Hi Todd,

We have a Flash 1112 with a two tube setup. When using copper oxide instead of chromium oxide in the oxidation tube, we obtained  inconsistent d15N results with the standards IAEA-N1 and IAEA-N2 in the past. The difference between the standards we found in 2002 using copper oxide was 1 lower than expected, what was confirmed by analyses made at Thermo in Bremen back then. The deviation from the expected difference using chromium oxide typically is 0.01-0.02 in my lab. However, a drawback of using chromium oxide is that the quartz tubes regularly crack when cooled down.


Dr. Joachim Molkentin
Max Rubner-Institute (MRI)
Federal Research Institute of Nutrition and Food
Department of Safety and Quality of Milk and Fish Products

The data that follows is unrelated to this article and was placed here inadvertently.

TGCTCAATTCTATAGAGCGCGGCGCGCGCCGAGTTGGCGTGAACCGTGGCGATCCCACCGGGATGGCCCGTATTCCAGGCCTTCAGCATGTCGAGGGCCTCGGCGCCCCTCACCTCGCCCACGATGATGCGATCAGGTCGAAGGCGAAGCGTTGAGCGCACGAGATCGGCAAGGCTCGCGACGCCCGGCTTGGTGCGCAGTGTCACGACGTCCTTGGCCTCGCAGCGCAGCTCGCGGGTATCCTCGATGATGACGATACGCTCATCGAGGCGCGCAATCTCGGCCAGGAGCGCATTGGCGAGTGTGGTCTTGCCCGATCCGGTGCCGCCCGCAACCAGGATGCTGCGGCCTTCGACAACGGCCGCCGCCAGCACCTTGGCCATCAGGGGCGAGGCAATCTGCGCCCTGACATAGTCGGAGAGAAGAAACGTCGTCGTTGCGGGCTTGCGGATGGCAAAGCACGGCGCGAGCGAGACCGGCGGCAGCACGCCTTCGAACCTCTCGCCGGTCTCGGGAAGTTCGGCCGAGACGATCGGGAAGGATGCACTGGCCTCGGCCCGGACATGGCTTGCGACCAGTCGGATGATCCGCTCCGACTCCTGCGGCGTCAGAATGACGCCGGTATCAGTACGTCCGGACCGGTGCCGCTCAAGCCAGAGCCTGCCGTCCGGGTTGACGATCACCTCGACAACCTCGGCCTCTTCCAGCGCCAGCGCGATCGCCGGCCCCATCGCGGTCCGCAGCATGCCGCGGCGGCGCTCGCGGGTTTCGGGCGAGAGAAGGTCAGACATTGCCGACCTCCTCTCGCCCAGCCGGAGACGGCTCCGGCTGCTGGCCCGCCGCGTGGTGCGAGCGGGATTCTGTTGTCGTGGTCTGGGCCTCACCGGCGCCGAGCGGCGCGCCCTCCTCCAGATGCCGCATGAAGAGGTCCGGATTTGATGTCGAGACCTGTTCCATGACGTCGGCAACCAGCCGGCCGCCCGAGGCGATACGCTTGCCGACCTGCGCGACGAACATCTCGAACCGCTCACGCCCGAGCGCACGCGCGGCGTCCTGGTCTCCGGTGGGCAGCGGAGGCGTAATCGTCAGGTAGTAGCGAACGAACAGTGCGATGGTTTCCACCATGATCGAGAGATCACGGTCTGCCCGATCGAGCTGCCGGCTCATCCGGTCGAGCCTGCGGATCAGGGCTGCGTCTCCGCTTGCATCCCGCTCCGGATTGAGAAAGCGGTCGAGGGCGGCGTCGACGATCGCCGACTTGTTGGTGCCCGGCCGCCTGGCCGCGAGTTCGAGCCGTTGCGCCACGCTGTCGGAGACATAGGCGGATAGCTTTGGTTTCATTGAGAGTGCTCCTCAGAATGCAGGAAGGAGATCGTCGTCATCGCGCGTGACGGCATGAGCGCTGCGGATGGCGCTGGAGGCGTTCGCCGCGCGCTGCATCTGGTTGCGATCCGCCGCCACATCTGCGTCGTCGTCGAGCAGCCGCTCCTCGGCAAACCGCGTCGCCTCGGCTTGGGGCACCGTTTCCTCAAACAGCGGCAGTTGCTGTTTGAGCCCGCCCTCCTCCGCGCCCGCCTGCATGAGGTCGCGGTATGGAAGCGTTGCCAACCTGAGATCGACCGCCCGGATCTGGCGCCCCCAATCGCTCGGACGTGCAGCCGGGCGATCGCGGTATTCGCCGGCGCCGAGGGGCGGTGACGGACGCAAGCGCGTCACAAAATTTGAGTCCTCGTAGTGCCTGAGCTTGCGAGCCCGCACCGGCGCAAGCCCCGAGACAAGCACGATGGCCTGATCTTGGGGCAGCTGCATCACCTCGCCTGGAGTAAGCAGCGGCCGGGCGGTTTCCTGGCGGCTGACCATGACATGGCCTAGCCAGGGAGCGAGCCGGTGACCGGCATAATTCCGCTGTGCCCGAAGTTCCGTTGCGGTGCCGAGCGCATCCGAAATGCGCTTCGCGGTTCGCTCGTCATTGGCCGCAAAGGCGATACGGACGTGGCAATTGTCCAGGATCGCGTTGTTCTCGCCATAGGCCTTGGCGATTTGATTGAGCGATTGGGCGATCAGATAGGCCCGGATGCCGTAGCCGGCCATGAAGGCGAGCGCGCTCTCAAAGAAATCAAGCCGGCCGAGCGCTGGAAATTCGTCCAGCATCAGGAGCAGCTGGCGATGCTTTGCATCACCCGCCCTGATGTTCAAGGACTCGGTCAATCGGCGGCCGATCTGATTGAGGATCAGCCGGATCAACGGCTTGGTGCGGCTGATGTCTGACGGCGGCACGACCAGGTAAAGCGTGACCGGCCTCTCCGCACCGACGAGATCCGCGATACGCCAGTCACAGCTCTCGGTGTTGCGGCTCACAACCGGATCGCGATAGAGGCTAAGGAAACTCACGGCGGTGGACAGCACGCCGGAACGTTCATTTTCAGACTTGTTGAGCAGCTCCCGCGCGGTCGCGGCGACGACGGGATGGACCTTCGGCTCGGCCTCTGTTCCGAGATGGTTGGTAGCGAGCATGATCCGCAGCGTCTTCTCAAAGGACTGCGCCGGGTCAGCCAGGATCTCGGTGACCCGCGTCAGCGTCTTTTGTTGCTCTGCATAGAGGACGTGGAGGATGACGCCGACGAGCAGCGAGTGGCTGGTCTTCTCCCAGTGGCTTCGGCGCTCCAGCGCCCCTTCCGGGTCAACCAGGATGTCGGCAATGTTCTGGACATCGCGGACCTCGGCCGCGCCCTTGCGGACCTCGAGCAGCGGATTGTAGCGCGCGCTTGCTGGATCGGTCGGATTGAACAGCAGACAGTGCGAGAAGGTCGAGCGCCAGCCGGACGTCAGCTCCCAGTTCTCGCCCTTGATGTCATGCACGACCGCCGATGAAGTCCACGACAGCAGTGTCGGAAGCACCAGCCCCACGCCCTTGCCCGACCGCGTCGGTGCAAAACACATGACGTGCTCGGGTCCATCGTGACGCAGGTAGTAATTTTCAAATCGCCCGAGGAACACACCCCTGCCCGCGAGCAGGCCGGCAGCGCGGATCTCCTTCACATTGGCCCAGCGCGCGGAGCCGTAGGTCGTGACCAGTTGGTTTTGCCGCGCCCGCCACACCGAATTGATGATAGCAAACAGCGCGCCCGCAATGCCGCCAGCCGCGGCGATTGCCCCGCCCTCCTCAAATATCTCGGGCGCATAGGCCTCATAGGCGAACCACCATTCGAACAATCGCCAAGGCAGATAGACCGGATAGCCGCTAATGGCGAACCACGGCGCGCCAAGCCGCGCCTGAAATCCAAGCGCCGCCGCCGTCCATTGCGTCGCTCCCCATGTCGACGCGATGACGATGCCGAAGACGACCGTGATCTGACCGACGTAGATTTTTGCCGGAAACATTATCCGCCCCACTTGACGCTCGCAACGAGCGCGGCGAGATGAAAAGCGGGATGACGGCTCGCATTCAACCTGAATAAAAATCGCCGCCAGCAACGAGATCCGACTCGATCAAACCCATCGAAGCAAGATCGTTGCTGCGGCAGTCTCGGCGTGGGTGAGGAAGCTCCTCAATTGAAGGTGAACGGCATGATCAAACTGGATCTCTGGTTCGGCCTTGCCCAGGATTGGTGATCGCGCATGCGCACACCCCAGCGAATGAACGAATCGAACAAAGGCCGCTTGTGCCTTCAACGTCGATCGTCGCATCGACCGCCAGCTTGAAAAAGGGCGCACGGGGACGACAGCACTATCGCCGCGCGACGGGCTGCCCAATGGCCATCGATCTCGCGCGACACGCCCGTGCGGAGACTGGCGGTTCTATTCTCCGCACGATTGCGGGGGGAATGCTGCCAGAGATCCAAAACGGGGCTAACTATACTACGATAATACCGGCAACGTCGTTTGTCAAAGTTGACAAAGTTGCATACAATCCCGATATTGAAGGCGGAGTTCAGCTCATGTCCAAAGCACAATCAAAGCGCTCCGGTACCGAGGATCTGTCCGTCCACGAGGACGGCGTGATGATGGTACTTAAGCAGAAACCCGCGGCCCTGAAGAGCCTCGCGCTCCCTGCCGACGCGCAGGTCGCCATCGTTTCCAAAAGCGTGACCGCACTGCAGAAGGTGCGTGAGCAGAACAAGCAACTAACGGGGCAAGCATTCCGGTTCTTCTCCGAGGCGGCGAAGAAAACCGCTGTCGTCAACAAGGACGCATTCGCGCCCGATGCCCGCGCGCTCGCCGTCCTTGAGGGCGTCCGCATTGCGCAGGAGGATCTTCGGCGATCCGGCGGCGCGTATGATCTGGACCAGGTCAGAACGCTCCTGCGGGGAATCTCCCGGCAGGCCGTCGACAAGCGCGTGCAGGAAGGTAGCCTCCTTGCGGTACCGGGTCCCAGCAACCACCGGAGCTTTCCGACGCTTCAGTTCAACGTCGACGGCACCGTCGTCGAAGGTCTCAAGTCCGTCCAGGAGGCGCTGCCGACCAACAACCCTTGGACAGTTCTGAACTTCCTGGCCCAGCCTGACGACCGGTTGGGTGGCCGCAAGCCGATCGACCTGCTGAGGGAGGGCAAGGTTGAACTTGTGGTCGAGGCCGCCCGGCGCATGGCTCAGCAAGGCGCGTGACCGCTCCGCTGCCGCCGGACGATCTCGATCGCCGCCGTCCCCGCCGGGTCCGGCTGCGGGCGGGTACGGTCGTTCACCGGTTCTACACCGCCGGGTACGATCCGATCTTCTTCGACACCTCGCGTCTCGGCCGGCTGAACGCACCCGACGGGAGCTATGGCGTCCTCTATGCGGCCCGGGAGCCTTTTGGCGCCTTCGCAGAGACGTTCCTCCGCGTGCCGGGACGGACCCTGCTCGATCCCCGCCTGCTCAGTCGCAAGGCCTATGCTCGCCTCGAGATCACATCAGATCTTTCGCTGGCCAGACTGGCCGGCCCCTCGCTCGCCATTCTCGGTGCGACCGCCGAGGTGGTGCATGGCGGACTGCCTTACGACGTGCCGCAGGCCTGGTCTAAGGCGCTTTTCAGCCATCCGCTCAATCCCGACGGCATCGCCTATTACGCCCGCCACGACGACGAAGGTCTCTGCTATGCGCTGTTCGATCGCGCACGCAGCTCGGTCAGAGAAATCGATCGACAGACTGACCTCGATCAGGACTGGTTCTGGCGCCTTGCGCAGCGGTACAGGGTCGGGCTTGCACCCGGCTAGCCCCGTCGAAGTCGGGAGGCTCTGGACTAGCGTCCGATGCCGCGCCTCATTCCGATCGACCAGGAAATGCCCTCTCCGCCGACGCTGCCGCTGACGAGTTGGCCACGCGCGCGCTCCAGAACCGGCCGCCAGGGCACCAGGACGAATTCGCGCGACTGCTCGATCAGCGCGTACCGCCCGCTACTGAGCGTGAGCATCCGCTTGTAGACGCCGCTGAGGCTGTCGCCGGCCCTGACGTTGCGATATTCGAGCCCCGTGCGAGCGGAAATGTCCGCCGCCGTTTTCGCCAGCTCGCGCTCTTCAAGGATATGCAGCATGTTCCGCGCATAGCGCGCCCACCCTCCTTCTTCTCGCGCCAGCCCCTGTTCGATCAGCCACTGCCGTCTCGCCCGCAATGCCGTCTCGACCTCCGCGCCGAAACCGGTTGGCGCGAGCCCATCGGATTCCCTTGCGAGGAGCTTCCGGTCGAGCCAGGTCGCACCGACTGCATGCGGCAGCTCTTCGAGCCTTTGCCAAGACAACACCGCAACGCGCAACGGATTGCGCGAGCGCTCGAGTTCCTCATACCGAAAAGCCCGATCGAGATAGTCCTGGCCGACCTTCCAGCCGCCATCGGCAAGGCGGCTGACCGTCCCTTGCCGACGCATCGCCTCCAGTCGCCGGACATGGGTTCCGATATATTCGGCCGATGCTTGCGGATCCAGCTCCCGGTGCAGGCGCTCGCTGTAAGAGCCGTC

Section "Isotope and Lipid Analysis  -  Product Identity"
Hermann-Weigmann-Str. 1
24103 Kiel

Tel.: +49 431  609 2224
Fax: +49 431  609 2300
E-mail: [log in to unmask]

Von: Stable Isotope Geochemistry [mailto:[log in to unmask]] Im Auftrag von BROWN, TODD M [AG/1005]
Gesendet: Montag, 4. Januar 2016 17:35
An: [log in to unmask]
Betreff: [ISOGEOCHEM] Chromium vs. Copper Oxide

Has anyone compared chromium vs. copper oxide as the oxidation catalyst in a Flash 1200? I used copper oxide without any difference in % and isotope CN results when I was running a 2 tube setup that had the reduced copper in the second tube, however, I have switched to a 1 tube packing scheme so there is not enough room for a lot of any 1 catalyst. The 1 tube packing goes chromium oxide, reduced copper, silvered cobaltous/ic oxide as describe in the Flash manual. Since I accidentally ordered a large amount of copper oxide (I really need to pay better attention sometimes) I was thinking of using it for the chromium in this configuration. My samples are typically 2 mg of dried plant material.

Todd Brown
700 Chesterfield Pkwy
Chesterfield MO 63017
Office 636 737-6397
FAX 636 737-4844

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